Written by Joann O’Leary and Jane Warland
Reviewed by Nancy Eichhorn
Perinatal loss. The experience is sadly familiar. Family members, friends, me. Though the term used then was “miscarriage” and the emotional support more than lacking. The sense then was that it wasn’t a real person anyway and the pregnancy wasn’t viable so let it go and move on. Give it time, you’ll get pregnant again. For many of us getting pregnant again either didn’t happen or ended up in another loss. I know one woman who endured seven miscarriages before turning to donor eggs. Two friends went with adoption. I didn’t have children.
In today’s culture, there’s far more sensitivity to the pregnancy experience, viable or not. I know a professional photographer who donates her time to go to the hospital and take photos when there’s a stillbirth, or a sudden death, etc. She captures the family, and yes, they are a family, and yes, the infant was in fact a real person in the parents’ hearts and minds. Yet, even with research that highlights parents’ increased anxiety and risk of attachment issues with the pregnancy that follows a perinatal loss, there is often little understanding that bereaved families may need different care in their subsequent pregnancies.
Joann O’Leary and Jane Warland set out to change that as they explore the lived experience of pregnancy and parenting after a perinatal loss in their new book, Meeting the Needs of Parents Pregnant and Parenting After Perinatal Loss.
Meeting the Needs of Parents Pregnant and Parenting After Perinatal Loss offers a supportive framework that integrates continuing bonds and attachment theories to support prenatal parenting at each stage of pregnancy. Giving insight into how a parent’s world view of a pregnancy may have changed following a loss, readers are provided with tools to assist parents as they explore pregnancy (conception, gestation, labor and birth) once again.
The authors discuss multiple perspectives starting with the Parenting Experience of Loss. Yes, the moment a couple learns they are pregnant the relationship with the wee one begins. There’s the anticipation and at times fear, the joy and at times confusion. It’s all about the emotions and the preparations. The authors note that in all of this, parents don’t anticipate their baby dying during the pregnancy or in the newborn period. How, they ask, does one recover from such a profound loss? (pg. 1). And then, extending the experience, how do parents make sense of being a parent to a baby no longer physically present when pregnant with a new baby? Touching and touchy subjects to consider.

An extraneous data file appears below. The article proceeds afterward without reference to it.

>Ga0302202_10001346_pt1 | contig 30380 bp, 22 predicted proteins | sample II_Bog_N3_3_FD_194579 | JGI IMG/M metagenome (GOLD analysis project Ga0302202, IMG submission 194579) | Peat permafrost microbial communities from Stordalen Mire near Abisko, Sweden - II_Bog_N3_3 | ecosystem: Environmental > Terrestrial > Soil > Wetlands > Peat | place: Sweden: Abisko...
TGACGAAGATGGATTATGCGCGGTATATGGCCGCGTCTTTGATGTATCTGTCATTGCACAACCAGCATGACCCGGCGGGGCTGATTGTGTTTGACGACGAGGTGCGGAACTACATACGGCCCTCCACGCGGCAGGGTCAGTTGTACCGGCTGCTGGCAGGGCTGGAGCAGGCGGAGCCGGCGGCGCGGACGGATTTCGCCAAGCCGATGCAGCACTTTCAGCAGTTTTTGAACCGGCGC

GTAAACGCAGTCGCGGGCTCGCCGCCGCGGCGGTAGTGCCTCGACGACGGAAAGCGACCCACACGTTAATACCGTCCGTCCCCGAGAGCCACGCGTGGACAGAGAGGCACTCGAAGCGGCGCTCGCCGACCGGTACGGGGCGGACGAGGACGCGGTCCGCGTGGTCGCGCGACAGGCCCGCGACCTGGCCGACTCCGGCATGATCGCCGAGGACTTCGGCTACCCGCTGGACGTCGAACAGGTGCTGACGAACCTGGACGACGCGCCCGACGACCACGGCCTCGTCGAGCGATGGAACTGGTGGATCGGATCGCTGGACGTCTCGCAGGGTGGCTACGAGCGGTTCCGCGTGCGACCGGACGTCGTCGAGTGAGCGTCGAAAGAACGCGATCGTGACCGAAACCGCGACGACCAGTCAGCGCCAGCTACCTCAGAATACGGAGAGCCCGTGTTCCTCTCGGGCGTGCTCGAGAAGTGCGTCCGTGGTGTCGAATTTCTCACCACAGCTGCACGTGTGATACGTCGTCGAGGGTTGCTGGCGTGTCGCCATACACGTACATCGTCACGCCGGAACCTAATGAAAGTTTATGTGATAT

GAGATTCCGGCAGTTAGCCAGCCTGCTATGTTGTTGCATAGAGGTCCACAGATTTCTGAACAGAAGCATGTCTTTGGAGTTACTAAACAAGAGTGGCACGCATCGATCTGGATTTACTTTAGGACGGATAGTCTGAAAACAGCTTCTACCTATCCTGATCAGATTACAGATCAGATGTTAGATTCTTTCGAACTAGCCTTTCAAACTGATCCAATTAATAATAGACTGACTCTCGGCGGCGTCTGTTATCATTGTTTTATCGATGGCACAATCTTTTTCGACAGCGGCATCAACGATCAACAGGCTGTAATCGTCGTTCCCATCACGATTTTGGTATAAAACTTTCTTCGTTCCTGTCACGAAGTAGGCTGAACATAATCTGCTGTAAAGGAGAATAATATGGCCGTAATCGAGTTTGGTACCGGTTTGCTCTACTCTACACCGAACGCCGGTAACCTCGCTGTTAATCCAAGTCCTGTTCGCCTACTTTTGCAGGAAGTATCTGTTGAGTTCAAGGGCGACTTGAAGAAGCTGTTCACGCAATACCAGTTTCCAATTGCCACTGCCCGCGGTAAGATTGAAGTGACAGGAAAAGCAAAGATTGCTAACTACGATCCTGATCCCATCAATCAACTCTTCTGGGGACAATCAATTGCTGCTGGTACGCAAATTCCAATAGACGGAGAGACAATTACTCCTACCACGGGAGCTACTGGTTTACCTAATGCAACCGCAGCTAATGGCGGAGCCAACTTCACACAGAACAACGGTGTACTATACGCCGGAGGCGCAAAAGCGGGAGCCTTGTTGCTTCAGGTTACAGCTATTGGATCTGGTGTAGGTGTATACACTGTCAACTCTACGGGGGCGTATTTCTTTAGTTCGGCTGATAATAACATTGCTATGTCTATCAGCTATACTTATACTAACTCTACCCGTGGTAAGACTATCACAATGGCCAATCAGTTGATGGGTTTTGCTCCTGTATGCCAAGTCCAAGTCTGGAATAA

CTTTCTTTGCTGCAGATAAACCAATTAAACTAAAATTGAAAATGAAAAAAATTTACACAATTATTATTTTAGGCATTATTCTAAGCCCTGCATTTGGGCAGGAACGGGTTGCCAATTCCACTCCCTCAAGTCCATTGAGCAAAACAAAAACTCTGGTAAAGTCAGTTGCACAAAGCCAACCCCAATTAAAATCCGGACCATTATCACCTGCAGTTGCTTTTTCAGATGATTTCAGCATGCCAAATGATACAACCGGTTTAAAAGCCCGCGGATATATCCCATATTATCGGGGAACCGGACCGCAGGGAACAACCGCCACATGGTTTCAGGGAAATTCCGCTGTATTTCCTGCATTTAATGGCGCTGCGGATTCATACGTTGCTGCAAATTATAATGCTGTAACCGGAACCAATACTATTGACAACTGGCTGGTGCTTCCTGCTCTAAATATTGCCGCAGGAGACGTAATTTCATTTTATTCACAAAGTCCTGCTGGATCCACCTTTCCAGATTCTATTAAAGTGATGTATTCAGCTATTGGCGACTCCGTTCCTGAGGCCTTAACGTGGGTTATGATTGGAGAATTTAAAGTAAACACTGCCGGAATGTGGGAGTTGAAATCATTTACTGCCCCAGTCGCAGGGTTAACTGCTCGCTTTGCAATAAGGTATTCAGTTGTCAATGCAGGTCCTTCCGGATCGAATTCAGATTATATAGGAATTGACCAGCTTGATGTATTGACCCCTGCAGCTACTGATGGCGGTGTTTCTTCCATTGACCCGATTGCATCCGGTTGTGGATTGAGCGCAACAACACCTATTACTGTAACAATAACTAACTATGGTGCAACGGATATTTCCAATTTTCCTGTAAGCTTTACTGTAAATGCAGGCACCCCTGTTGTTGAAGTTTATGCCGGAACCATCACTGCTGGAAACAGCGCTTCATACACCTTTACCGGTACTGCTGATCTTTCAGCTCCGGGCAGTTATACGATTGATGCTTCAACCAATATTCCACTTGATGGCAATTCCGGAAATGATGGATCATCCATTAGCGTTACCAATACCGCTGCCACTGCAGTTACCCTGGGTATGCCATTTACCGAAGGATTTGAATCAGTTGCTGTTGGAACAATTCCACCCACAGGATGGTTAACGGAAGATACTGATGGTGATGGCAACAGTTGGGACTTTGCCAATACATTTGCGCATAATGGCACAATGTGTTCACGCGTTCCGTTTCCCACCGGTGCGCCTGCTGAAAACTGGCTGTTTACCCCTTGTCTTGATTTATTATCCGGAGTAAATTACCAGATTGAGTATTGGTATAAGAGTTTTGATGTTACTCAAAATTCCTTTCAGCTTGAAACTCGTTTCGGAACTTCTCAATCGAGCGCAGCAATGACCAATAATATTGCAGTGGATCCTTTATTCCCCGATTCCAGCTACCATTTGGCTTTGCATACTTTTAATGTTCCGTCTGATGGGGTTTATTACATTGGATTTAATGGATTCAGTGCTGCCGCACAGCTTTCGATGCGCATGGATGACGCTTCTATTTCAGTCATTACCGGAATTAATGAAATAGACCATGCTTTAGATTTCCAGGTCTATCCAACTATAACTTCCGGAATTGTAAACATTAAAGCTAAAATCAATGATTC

The authors note that “the resolution of parental grief involves a reorganization of the survivor’s sense of self to find a new normal and transformation of the inner representation of the dead child in the parents’ social world” (pg. 3). Working with parents who are pregnant after a previous loss involves uniquely different tasks such as working with fear (of another loss), working through avoidance (not wanting to attach to the new baby), moving past not wanting to let go of their grief (feeling loyal to the first baby), and grieving the loss as a parent (as a self) (pg. 10). O’Leary and Warland have created a relationship-focused attachment-based intervention (discussed in this book) to address how to gently guide parents at each gestational stage of pregnancy.
These stages include the following: smooth phase (preconception); break-up phase (disequilibrium); sorting-out phase (12-24 weeks gestation); inwardizing phase (24-32 weeks gestation); expansion phase (32 weeks-birth), and preparation for labor and birth. Each phase is discussed in detail including helpful interventions for professionals working with these families (recommendations for practice), parental features (behavioral and emotional states), vignettes from parents reflecting on their own experiences, case studies and up-to-date research findings.
Other chapters deal with loss in a multi-fetal pregnancy, fetal reduction in multi-fetal pregnancies, heart-break choices, education support groups, bereaved parents raising children, the children themselves—what’s it like living with the loss of a twin in utero, what’s it like living in the shadow of a sibling who died before you were born?, fathers and holistic health care for bereaved parents. Every conceivable experience with perinatal loss is included in this well written, well thought-out book.
Written for professionals, students and interested persons (those mainly in health and social welfare), this book explores what’s currently known about supporting bereaved families encountering the challenges of a subsequent pregnancy and how to integrate a relationship-focused attachment-based intervention.
To buy the book now, simply CLICK the Amazon link below